Female Piping Plover Sitting on an Egg
The recent winter storms of 2018 have provided empirical evidence of how global climate change and the consequential rising sea level is impacting the Massachusetts coastline. Whether broken barriers between the ocean and small bodies of fresh water, the tremendous erosion along beaches, or the loss of plant life at the edge of the sea, these disturbances are profoundly impacting wildlife habitats.
The following photos were taken after the March nor’easter of 2018 along with photos of the same areas, before the storm, and identify several specific species of wildlife that are affected by the tremendous loss of habitat.
Barrier Beach Erosion
Nesting species of shorebirds such as Piping Plovers require flat or gently sloping areas above the wrack line for chick rearing. Notice how the March nor’easter created bluffs with steep sides, making safe areas for tiny chicks nonexistent.
You can see in the photos of Good Harbor Beach (top photo and photos 3 and 4 in the gallery) that the metal fence posts are completely exposed. In 2016, the posts were half buried and in 2017, the posts were nearly completely buried. After the recent storms, the posts are fully exposed and the dune has eroded half a dozen feet behind the posts.
In the photo of the male Piping Plover sitting on his nest from 2016 the metal posts are half buried.
Although scrubby growth shrubs and sea grass help prevent erosion, the plants have been ripped out by the roots and swept away due to the rise in sea level.
Plants draw tiny insects, which is food for tiny chicks, and also provide cover from predators, as well as shelter from weather conditions. If the Piping Plovers return, will they find suitable nesting areas, and will plant life recover in time for this year’s brood?
Other species of shorebirds that nest on Massachusetts’s beaches include the Common Tern, Least Tern, Roseate Tern, American Oyster Catcher, Killdeer, and Black Skimmer.
Common Tern parent feeding fledgling
Where Have All the Wildflowers Gone?
Female Monarch Depositing Egg on Common Milkweed Leaf
Wildflowers are the main source of food for myriad species of beneficial insects such as native bees and butterflies.
Monarch Butterflies arriving on our shores not only depend upon milkweed for the survival of the species, but the fall migrants rely heavily on wildflowers that bloom in late summer and early fall. Eastern Point is a major point of entry, and stopover, for the southward migrating butterflies. We have already lost much of the wildflower habitat that formerly graced the Lighthouse landscape.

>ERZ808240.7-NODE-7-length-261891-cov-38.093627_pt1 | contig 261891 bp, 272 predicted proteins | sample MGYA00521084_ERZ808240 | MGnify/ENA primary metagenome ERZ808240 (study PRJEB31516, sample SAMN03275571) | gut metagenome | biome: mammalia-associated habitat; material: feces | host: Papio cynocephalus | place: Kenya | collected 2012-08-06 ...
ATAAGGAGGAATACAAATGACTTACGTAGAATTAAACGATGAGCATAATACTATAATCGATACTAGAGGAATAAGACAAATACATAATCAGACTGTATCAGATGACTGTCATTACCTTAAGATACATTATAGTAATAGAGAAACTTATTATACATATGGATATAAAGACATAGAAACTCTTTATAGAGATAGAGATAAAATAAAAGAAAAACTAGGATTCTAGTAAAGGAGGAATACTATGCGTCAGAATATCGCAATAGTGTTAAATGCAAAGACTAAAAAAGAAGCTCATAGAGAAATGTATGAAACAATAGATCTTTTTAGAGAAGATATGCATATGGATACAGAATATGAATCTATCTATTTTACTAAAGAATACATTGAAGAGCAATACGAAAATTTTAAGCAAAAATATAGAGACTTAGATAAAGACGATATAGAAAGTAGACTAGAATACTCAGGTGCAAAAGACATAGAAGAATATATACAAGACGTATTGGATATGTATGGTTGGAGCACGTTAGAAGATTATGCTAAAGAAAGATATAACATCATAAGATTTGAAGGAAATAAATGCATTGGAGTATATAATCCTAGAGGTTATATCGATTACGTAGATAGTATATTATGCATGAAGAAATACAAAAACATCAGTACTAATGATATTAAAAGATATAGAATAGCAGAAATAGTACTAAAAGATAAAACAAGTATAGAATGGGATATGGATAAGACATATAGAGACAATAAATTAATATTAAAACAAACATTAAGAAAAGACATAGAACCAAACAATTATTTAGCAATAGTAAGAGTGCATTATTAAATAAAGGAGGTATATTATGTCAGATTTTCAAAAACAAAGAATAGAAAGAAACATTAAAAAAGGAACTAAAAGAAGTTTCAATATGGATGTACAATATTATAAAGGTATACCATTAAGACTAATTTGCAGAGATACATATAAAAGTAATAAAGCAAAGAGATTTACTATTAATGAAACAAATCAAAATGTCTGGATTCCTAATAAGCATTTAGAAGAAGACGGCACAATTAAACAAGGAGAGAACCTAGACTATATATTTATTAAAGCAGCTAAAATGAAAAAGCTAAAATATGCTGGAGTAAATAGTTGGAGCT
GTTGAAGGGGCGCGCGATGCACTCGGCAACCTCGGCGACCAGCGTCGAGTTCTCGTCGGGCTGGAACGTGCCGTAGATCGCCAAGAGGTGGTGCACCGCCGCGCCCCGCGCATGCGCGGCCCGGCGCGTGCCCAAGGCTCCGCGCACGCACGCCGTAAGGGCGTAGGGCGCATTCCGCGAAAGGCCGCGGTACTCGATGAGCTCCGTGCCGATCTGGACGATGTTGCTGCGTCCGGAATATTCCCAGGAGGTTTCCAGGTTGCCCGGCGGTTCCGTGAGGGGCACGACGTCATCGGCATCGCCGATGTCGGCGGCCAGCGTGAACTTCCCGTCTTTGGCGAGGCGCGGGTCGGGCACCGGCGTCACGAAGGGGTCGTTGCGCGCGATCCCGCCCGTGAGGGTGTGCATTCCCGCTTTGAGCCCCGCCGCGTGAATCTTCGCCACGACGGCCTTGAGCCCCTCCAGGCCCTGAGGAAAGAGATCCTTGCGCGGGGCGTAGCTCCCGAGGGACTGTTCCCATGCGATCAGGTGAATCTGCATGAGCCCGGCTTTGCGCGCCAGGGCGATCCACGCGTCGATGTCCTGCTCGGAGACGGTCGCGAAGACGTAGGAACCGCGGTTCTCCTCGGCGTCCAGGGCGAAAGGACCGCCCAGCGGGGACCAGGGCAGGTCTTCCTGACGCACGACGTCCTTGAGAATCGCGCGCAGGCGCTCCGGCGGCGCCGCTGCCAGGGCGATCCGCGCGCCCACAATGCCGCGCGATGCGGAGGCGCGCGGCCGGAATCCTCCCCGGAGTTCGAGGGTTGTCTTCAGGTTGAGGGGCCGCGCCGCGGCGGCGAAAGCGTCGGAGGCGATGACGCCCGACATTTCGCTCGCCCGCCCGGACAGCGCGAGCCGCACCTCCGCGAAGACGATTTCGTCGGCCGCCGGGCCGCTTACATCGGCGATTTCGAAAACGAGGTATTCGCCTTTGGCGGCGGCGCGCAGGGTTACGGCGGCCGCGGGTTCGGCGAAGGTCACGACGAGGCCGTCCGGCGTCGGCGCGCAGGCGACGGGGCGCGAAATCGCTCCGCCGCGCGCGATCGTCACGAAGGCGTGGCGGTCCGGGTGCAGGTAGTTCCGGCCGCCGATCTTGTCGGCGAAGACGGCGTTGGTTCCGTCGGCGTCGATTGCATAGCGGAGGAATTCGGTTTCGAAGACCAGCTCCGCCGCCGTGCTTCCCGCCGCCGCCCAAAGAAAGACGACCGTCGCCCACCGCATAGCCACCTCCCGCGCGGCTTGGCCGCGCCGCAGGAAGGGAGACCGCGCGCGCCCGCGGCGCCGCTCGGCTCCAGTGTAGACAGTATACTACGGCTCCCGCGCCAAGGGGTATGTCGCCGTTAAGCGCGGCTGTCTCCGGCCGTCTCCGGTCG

Masses of sea debris from the storm surge washed over the wildflower patches and are covering much of the pollinator habitat at the Lighthouse.
American Wigeon Migrating at Henry’s Pond
Barriers that divide small bodies of fresh water from the open sea have been especially hard hit. The fresh bodies of water adjacent to the sea provide habitat, food, and drinking water for hundreds of species of wildlife and tens of thousands of migrating song and shorebirds that travel through our region.
The recently rebuilt causeway (2014) between Niles Pond and Brace Cove was breached many times during the nor’easter. The causeway is littered in rocks and debris from the sea.
The causeway being rebuilt in 2014.
The road that runs along Pebble Beach, separating the sea from Henry’s Pond has been washed out.
The footsteps in the sand are where the road ran prior to the storm.
Mallards, North American Beavers, Muskrats, North American River Otters, and Painted Turtles are only a few examples of species that breed in Massachusetts fresh water ponds and wetlands. All the wildlife photos and videos were shot on Cape Ann.
Migrating Black-bellied Plover
Cape Ann is hardly alone in coping with the impact of our warming planet and of rising sea level. These photos are meant to show examples of what is happening locally. Regions like Plymouth County, which include Scituate and Hingham, have been equally as hard hit. Plum Island is famously heading for disaster and similar Massachusetts barrier beaches, like Cranes Beach, have all been dramatically altered by the cumulative effects of sea level rising, and recently accelerated by the devastating winter storms of 2018.
To be continued.
Impassable Road to Plum Island
Snowy Owl Cranes Beach